Specializing in Korean double-reed wind instruments
including piri, taepyeongso, and jangsaenap, Lee Hye Joong is a promising new
performer in the Korean traditional performance arts, orchestral music, and
folk music scenes. She endeavors to develop her own performance style through
her diverse experiences.
Through the interplay of percussion and wind instruments,
she aspires to create yet another approach and to expand her presence in the world
Hyun Seunghun is a Korean traditional Percussionist, leader of the Hyun Seunghun Korean Traditional Performance Arts Company, North Jeolla Province Intangible Cultural Asset No. 7-2 Jeongeup Nongak Ambassador, and Samulnori Hanullim Senior Member.
His major works include True Colors of Korean Traditional Performance Arts (연희본색), Homage to Samulnori, Samul the Special, and LIGHT:BEAT (빛:BEAT). Selected every year as essential arts enterprises, his works have been recognized for their artistic value several times.
He continues to improve his craft while reinterpreting Korea’s traditional performance arts in a modern way.
A multi-award winning Korean percussionist, composer, and representative
of Honam Province Jeongeup folk music, Kim So Ra is one of the most skilled and
well-known janggu (Korean double-headed drum) players in Korea.
Kim is known for her genre-defying performances combining Korean
traditional sounds with creative, captivating and modern interpretations.
An apprentice of Human Cultural Asset Master Yu Jihwa, Kim has received eight first-place awards from major national music competitions since 2005, including National Nongak Master Competition, Gyeonggi Nongak National Competition, National Women’s Korean Traditional Music Festival, JeonJu International Sori Festival, and others. These awards demonstrate her prevalent recognition as one of the top Janggu players in Korea.
Kim has performed at the World Music Expo WOMEX 2018 and
Mundial Montreal 2018 as official showcase artist, and Kim’s album, A Sign of
Rain, was nominated as the Best Jazz and Crossover album at the Korean Music
Korean percussionist Kim So Ra has played the hourglass-shaped, two-headed drum known as janggu since she was a child. In high school she became a leading prize-winner at folk festivals and cultural competitions, going on to eventually to achieve her Master of Korean Music degree in 2012. Since then she has been taking groundbreaking steps to modernize perceptions within traditional Korean music.
Her 2013 visit to Chicago to collaborate with musicians of diverse backgrounds was fundamental. She named the project ‘The Modernization and Globalization of the Janggu’, returning the following year for the Janggu Rhythm Connection project.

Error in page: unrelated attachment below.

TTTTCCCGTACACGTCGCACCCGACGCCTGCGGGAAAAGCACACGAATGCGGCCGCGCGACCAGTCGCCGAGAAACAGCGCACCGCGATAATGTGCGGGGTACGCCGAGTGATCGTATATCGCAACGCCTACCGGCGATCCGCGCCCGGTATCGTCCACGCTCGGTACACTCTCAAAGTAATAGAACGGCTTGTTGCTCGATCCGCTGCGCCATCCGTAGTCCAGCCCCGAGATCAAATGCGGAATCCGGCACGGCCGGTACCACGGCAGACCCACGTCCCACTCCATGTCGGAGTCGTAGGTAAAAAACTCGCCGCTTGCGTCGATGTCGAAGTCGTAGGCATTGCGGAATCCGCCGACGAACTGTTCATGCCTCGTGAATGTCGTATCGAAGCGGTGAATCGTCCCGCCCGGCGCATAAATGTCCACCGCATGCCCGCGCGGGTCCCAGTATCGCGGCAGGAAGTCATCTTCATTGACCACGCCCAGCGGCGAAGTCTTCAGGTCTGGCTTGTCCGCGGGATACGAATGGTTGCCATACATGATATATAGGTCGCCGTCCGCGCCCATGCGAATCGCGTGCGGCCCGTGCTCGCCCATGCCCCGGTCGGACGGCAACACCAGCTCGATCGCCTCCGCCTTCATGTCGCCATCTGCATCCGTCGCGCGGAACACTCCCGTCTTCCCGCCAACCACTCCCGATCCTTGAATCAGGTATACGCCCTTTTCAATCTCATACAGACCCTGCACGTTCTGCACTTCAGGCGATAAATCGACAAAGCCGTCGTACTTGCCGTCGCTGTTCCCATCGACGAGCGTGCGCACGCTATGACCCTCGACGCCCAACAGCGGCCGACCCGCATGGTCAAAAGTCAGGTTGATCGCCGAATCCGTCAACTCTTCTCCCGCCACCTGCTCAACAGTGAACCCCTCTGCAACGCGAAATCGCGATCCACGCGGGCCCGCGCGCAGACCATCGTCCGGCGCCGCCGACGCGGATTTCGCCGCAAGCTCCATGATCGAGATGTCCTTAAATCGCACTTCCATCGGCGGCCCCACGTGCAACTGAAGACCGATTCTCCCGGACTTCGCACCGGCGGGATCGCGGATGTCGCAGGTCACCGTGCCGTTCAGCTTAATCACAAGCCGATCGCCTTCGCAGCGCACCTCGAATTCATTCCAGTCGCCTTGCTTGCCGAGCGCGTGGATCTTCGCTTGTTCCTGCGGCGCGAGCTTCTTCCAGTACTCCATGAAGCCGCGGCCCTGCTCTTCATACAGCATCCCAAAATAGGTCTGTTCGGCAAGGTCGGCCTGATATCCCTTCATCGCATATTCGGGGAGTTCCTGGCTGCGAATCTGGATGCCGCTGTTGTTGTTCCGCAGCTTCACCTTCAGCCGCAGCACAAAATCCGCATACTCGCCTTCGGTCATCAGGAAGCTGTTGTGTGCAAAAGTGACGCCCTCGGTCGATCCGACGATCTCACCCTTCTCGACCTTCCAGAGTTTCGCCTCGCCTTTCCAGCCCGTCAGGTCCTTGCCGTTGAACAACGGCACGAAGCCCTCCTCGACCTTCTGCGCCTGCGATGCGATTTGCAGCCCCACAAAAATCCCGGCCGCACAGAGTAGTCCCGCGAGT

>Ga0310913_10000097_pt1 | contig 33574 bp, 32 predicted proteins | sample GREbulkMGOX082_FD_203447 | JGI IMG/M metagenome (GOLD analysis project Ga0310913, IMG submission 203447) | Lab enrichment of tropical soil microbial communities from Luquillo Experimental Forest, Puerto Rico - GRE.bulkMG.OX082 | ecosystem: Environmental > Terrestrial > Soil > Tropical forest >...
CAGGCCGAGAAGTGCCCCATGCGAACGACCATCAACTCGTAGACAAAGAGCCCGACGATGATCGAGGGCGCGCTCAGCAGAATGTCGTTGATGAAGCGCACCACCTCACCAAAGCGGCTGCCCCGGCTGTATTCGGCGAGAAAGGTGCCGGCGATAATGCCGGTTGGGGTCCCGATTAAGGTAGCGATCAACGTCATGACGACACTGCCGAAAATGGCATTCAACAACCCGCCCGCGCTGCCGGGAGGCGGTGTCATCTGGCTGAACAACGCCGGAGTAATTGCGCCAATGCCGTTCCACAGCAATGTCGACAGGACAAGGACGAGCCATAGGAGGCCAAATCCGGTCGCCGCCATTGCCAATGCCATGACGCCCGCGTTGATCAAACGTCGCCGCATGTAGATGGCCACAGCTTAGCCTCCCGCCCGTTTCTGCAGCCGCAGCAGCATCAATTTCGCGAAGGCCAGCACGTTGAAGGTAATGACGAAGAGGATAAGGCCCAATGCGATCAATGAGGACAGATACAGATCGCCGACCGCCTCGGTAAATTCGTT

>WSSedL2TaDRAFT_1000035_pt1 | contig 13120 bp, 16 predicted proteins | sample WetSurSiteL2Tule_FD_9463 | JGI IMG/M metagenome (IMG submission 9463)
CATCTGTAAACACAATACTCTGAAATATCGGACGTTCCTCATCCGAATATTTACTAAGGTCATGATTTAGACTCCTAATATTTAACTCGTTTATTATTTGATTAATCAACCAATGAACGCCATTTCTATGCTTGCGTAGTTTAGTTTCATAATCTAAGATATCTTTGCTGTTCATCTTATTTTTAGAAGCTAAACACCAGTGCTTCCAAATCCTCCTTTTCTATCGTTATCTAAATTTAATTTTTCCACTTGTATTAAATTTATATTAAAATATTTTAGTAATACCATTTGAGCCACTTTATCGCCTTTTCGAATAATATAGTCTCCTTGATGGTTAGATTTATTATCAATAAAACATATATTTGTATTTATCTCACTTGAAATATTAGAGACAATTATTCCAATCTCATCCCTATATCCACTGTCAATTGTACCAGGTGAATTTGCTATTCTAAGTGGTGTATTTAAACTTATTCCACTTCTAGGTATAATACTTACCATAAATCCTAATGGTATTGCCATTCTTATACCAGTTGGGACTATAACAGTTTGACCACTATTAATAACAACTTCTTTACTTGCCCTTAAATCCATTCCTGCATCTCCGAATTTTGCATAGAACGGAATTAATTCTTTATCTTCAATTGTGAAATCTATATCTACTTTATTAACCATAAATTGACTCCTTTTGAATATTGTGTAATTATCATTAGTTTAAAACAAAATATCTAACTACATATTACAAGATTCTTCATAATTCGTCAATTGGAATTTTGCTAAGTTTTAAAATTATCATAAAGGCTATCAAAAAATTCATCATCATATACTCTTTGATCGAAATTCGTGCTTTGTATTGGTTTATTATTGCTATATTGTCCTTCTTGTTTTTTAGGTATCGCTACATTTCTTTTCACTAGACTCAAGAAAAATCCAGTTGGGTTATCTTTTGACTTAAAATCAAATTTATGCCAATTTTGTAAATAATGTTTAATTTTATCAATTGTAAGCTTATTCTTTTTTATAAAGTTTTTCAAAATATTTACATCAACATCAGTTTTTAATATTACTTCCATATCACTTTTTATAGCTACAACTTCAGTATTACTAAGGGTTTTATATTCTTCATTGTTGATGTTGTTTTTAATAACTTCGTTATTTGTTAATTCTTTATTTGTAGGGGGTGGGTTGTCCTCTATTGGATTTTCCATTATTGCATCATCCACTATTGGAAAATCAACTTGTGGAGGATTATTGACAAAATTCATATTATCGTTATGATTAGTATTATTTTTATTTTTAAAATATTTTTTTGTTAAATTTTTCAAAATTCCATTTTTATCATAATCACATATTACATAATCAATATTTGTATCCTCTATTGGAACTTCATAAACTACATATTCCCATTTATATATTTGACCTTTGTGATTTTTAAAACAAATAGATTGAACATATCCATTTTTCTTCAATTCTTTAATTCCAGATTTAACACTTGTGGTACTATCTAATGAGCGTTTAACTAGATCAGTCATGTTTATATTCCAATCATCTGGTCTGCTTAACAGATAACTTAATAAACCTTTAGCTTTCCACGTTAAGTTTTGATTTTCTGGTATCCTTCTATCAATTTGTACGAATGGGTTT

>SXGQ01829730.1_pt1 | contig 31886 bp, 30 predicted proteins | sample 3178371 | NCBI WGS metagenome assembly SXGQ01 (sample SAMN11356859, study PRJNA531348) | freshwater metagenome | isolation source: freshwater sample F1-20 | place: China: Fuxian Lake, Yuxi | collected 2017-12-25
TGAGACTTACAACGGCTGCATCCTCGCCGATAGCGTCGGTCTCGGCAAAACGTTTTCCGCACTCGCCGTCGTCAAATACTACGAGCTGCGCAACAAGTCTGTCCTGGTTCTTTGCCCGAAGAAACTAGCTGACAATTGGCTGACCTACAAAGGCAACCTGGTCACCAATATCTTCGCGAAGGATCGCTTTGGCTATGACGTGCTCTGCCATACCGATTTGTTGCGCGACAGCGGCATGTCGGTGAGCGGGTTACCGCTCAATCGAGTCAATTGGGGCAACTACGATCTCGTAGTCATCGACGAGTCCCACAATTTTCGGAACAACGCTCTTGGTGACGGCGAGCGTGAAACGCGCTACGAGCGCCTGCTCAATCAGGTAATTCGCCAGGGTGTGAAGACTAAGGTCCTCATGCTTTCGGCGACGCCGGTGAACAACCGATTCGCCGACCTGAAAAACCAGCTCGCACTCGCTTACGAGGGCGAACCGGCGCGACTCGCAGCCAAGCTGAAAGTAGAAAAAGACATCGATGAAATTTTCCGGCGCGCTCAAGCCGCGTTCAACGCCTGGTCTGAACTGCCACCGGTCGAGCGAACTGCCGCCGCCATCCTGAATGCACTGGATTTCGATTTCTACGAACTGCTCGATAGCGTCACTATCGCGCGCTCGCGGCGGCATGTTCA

In Korea, she formed the first all-female traditional arts performance group, Norikkot, as well as the electronic/ traditional fusion band, nuMori. In her performances, she explores new rhythmic concepts with traditional Korean instruments.
Kim was selected as the only Korean solo percussionist to perform at the official showcase of the World Music Expo, WOMEX 2018, and the 2018 Mundial Montreal World Music Summit.
The fundamental basis of Dulsori’s creative work is through various Korean percussion instruments. Since the beginning of Dulsori this group has tried many different kinds of performances based on the traditional rhythms of Korea. As a result, Dulsori has developed unique performances and interactive programs which encourage audience members to take part in the performances.
Dulsori believes in creating a sense of community and understands the existence and importance of communal values in every culture. Dulsori’s performances and interactive programs attempt to build harmony and unity between the audience members and performers, thereby forming a sense of harmony.
Dulsori (literally wild beat) was formed in 1984 and primarily aims to rekindle the spirit of ancient festival sharing the inner-energy through the art form that can enrich our life. “Festival is the place where everyone’s energy mingles together creating a sense of pleasure in a collective manner. Dulsori can never reach this dream alone and that’s why we always invite the audience to join the show.
The fundamental basis of our creative work is a Korean percussion play. Since the beginning of Dulsori, we have tried many different kinds of performances based on the traditional rhythm of Korea. As a result, we have developed unique performances and interactive programs. We believe that creating a sense of community is important in any cultures.
Our performances and interactive programs attempt to build harmony and unity of community among the audience members and performers.
Our energetic and passionate team has staged hundreds of international performances and toured Hong Kong, Singapore, Australia, Israel, Africa and across Europe. We also conduct workshops, classes and camps on Korean traditional arts and are open to all age groups.”